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January 5, 1998

NSF grant will support study of economic inequality between black and white women

Lori Kletzer

By Jennifer McNulty

Economist Lori Kletzer has received a prestigious career advancement award from the National Science Foundation to explore the disparity in the economic status of black and white women. Kletzer, an assistant professor of economics at UCSC, will conduct an in-depth examination of the roles of family background and schooling in the educational attainment and occupational achievement of black and white women.

"The economic status of black women is far more precarious than the economic status of white women," said Kletzer. "White women typically achieve higher levels of education and go on to jobs that pay higher salaries than those held by black women. I want to look at the factors that determine these outcomes."

Education is the critical variable for both women and men in future earnings, said Kletzer, and family background appears to play a large role in educational outcomes. "Whether a child's parents went to college or not seems to be an important influence on her educational attainment," said Kletzer. "The occupations and income levels of parents are important, too. Children are strongly influenced by the environment they grow up in, and the environment includes the characteristics and resources of secondary schools."

Some of the areas Kletzer will examine in her study of black and white women are:

Kletzer will use detailed longitudinal data collected by the federal government to glean insights into the factors that have influenced black and white women. "These data sets have followed women from the age of 14 into their 40s," said Kletzer. "They offer highly detailed information about the family backgrounds of individuals and will allow me to follow women over time. Education is sequential, so I'll be able to see how decisions made in high school impact college, and how decisions in college impact occupational choice."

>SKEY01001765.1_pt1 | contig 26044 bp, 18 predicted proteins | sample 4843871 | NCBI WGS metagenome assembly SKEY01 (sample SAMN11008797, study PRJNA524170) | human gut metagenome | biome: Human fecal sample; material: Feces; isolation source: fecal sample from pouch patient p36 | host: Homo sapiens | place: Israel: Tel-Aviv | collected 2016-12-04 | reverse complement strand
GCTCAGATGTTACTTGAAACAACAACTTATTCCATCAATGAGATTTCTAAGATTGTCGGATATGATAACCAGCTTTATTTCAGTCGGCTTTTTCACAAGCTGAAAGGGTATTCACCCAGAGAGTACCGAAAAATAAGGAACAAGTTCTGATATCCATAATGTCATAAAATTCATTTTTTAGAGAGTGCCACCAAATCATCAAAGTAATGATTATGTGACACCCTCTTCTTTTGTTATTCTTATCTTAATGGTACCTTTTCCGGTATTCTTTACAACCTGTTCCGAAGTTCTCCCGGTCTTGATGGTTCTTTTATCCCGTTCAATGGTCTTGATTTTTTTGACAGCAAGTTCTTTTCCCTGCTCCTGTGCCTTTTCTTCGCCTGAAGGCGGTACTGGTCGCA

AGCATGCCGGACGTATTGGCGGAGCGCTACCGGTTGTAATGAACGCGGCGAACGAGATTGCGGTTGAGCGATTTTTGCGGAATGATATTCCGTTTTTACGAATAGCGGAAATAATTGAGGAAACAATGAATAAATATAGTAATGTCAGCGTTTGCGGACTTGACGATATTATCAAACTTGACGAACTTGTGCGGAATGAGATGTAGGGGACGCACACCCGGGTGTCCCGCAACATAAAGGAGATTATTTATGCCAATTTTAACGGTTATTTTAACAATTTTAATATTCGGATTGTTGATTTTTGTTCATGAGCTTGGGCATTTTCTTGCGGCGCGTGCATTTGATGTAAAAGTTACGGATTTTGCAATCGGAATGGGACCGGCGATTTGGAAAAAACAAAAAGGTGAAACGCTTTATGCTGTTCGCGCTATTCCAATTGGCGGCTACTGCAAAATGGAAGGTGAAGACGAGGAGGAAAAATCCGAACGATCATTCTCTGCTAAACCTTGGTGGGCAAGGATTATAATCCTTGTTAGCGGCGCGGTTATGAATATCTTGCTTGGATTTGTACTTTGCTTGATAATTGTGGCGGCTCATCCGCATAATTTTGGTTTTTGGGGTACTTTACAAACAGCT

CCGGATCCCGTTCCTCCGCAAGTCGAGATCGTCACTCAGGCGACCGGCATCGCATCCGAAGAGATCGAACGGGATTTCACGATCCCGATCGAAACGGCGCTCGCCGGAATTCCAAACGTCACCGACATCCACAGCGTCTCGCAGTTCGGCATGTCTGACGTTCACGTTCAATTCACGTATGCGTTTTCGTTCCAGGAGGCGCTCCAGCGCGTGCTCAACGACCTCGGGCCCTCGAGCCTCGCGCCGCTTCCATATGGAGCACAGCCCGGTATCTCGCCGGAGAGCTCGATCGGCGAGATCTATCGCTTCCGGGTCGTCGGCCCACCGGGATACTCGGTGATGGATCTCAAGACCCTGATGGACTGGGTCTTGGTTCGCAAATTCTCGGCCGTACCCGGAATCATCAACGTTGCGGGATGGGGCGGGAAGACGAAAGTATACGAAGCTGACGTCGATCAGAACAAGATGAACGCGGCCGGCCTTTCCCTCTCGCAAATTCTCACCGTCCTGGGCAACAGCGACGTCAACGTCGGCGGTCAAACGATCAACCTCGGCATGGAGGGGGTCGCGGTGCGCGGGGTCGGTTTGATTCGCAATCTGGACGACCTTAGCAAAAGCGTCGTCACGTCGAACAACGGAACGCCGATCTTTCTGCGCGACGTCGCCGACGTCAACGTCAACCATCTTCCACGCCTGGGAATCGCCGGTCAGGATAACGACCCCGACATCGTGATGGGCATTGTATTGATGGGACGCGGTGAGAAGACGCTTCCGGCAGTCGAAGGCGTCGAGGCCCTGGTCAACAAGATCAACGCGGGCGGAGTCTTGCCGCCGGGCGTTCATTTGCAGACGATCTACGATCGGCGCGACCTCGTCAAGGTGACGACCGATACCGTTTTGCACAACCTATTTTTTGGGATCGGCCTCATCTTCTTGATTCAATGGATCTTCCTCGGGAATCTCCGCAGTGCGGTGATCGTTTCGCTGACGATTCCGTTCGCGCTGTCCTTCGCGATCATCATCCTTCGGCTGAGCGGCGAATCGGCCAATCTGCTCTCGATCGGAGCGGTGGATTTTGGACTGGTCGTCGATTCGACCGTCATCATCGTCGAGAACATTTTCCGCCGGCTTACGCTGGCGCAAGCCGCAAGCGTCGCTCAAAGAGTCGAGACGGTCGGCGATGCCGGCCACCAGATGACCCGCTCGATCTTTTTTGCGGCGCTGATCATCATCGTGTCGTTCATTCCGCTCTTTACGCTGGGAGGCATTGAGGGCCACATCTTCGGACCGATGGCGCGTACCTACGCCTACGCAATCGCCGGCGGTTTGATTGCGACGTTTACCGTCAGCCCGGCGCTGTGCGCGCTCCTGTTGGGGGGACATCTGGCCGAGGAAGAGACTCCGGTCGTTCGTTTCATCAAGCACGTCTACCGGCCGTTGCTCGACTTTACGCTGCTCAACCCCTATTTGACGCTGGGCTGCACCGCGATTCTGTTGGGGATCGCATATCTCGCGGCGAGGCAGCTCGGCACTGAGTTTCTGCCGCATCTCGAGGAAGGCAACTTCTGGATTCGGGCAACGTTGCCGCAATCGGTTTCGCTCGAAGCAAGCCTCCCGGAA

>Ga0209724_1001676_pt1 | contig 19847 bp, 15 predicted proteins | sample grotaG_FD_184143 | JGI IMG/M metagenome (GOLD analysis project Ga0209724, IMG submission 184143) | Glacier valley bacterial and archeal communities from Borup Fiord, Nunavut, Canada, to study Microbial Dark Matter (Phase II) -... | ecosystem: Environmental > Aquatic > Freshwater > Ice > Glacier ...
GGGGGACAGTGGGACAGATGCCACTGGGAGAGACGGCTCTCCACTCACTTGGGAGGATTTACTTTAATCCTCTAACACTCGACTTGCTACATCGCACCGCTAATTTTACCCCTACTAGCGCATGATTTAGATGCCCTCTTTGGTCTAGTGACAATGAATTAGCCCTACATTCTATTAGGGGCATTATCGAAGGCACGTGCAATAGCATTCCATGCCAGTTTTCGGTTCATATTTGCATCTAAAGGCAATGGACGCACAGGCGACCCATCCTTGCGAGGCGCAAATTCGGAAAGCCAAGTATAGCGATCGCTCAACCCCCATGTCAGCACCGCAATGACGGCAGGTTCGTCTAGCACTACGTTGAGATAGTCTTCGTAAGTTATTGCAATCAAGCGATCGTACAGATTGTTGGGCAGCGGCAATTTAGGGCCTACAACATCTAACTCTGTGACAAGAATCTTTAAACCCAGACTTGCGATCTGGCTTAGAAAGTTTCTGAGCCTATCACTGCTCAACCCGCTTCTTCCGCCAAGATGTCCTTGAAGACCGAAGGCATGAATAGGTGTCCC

Research since the 1960s on the earnings differential between blacks and whites suggests that affirmative action, antidiscrimination laws, and the civil rights movement helped narrow the wage gap between black and white women from about 30 percent in 1960 to near parity by the late 1970s.

"But there's been backsliding in the 1980s and 1990s," said Kletzer, who attributes the losses to recessions in the early years of both decades, decreased enforcement of civil rights laws, and the erosion of affirmative action.

Contributing to the wage gap is the disparity between the earnings of college graduates and high school graduates, a gap that has increased greatly since 1979 and is now 70 percent, said Kletzer. "It's a huge pay gap caused largely by changes in technology--mostly computers--that have vastly increased the demand for college-level skills," she said.

Although studies show that going to college pays off for both blacks and whites, college-going is less prevalent among blacks than whites: Among young adults, about 13 percent of blacks have completed college, compared to about 25 percent of whites. This difference is due to both lower rates of starting college among blacks and lower rates of college completion. Kletzer's study will include both factors.

"We don't know exactly what's holding blacks back," said Kletzer. "It's at least partly the cost of college, which has gone up a lot in the last decade while family incomes haven't risen much. I want to explore the changing roles of family background and secondary school."

Kletzer has received a one-year grant for $49,500 to explore these and related questions. The grant is intended to give recipients a brief opportunity to expand their research agenda and generate preliminary findings that may be used to apply for a three-year NSF grant that would support a more extensive project.

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